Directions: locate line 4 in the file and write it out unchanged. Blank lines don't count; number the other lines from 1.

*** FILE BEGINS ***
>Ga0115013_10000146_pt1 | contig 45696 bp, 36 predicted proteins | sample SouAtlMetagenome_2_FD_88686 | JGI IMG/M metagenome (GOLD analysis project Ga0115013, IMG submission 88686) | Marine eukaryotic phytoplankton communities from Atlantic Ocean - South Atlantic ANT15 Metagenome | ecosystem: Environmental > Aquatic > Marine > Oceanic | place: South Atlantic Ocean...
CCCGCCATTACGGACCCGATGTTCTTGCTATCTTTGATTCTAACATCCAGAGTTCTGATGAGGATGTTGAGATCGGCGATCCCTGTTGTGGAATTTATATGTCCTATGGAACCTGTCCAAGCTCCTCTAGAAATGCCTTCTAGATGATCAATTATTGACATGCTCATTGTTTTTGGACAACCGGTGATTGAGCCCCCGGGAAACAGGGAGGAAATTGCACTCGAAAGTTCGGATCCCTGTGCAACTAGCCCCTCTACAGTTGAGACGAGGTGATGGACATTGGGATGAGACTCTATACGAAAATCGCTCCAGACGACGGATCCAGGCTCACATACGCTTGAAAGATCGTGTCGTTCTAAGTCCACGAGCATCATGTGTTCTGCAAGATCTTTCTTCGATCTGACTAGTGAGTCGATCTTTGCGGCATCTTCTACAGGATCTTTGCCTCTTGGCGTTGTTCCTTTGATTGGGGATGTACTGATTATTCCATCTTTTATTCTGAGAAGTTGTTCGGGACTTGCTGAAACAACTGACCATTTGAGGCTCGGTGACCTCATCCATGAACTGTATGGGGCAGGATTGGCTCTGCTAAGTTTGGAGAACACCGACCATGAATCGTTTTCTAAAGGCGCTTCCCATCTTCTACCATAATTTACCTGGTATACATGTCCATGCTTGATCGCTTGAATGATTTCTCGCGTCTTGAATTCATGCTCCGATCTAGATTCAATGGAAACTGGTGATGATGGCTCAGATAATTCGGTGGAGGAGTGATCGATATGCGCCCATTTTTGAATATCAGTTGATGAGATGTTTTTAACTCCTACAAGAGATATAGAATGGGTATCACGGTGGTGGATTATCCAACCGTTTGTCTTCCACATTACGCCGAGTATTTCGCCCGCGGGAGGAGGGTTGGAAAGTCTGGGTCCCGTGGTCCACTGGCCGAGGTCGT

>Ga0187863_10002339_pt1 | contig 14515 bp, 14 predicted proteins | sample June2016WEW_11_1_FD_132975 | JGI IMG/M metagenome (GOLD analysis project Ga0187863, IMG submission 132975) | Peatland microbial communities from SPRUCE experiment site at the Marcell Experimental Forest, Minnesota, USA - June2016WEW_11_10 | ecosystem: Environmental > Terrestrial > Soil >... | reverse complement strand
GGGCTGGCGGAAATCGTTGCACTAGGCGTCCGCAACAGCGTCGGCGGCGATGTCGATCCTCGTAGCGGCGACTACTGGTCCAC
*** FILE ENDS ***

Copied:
GGGCTGGCGGAAATCGTTGCACTAGGCGTCCGCAACAGCGTCGGCGGCGATGTCGATCCTCGTAGCGGCGACTACTGGTCCAC